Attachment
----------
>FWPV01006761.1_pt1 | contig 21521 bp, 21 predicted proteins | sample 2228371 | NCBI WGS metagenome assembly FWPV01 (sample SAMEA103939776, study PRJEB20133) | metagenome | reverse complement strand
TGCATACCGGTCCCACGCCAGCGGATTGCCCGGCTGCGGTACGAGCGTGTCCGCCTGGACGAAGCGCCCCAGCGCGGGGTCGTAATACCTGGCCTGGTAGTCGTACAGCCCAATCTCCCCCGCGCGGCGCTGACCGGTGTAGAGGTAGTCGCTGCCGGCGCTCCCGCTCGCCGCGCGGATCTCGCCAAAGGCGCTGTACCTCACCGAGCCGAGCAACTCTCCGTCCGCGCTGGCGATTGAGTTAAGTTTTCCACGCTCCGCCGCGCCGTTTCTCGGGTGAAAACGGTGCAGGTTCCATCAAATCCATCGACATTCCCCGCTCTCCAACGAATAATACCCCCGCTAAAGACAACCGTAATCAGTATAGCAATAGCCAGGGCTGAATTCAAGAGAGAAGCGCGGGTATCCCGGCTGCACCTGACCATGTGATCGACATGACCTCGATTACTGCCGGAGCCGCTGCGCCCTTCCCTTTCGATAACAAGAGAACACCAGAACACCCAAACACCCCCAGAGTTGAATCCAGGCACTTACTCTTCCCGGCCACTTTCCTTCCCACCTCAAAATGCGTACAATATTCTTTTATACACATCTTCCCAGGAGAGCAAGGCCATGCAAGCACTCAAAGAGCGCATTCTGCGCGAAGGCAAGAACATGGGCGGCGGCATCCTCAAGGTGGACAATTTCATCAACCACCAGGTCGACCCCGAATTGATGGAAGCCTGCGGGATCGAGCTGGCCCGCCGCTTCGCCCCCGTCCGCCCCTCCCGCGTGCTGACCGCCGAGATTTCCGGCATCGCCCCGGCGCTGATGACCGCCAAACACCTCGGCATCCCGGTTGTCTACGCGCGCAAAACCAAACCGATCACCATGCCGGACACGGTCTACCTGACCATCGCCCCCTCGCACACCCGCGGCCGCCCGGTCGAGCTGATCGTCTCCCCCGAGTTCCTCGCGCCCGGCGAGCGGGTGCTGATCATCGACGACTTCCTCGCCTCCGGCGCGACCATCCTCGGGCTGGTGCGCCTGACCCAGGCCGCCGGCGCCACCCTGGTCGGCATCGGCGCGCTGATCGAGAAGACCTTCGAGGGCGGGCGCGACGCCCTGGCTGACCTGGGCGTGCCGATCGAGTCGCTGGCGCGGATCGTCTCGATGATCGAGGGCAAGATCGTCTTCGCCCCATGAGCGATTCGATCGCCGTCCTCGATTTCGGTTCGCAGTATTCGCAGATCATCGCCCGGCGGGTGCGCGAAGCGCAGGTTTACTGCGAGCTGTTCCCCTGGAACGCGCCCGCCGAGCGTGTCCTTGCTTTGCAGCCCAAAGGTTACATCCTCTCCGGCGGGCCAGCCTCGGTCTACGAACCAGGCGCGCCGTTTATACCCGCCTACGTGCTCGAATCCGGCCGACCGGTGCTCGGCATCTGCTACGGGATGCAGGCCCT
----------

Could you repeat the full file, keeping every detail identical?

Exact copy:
>FWPV01006761.1_pt1 | contig 21521 bp, 21 predicted proteins | sample 2228371 | NCBI WGS metagenome assembly FWPV01 (sample SAMEA103939776, study PRJEB20133) | metagenome | reverse complement strand
TGCATACCGGTCCCACGCCAGCGGATTGCCCGGCTGCGGTACGAGCGTGTCCGCCTGGACGAAGCGCCCCAGCGCGGGGTCGTAATACCTGGCCTGGTAGTCGTACAGCCCAATCTCCCCCGCGCGGCGCTGACCGGTGTAGAGGTAGTCGCTGCCGGCGCTCCCGCTCGCCGCGCGGATCTCGCCAAAGGCGCTGTACCTCACCGAGCCGAGCAACTCTCCGTCCGCGCTGGCGATTGAGTTAAGTTTTCCACGCTCCGCCGCGCCGTTTCTCGGGTGAAAACGGTGCAGGTTCCATCAAATCCATCGACATTCCCCGCTCTCCAACGAATAATACCCCCGCTAAAGACAACCGTAATCAGTATAGCAATAGCCAGGGCTGAATTCAAGAGAGAAGCGCGGGTATCCCGGCTGCACCTGACCATGTGATCGACATGACCTCGATTACTGCCGGAGCCGCTGCGCCCTTCCCTTTCGATAACAAGAGAACACCAGAACACCCAAACACCCCCAGAGTTGAATCCAGGCACTTACTCTTCCCGGCCACTTTCCTTCCCACCTCAAAATGCGTACAATATTCTTTTATACACATCTTCCCAGGAGAGCAAGGCCATGCAAGCACTCAAAGAGCGCATTCTGCGCGAAGGCAAGAACATGGGCGGCGGCATCCTCAAGGTGGACAATTTCATCAACCACCAGGTCGACCCCGAATTGATGGAAGCCTGCGGGATCGAGCTGGCCCGCCGCTTCGCCCCCGTCCGCCCCTCCCGCGTGCTGACCGCCGAGATTTCCGGCATCGCCCCGGCGCTGATGACCGCCAAACACCTCGGCATCCCGGTTGTCTACGCGCGCAAAACCAAACCGATCACCATGCCGGACACGGTCTACCTGACCATCGCCCCCTCGCACACCCGCGGCCGCCCGGTCGAGCTGATCGTCTCCCCCGAGTTCCTCGCGCCCGGCGAGCGGGTGCTGATCATCGACGACTTCCTCGCCTCCGGCGCGACCATCCTCGGGCTGGTGCGCCTGACCCAGGCCGCCGGCGCCACCCTGGTCGGCATCGGCGCGCTGATCGAGAAGACCTTCGAGGGCGGGCGCGACGCCCTGGCTGACCTGGGCGTGCCGATCGAGTCGCTGGCGCGGATCGTCTCGATGATCGAGGGCAAGATCGTCTTCGCCCCATGAGCGATTCGATCGCCGTCCTCGATTTCGGTTCGCAGTATTCGCAGATCATCGCCCGGCGGGTGCGCGAAGCGCAGGTTTACTGCGAGCTGTTCCCCTGGAACGCGCCCGCCGAGCGTGTCCTTGCTTTGCAGCCCAAAGGTTACATCCTCTCCGGCGGGCCAGCCTCGGTCTACGAACCAGGCGCGCCGTTTATACCCGCCTACGTGCTCGAATCCGGCCGACCGGTGCTCGGCATCTGCTACGGGATGCAGGCCCT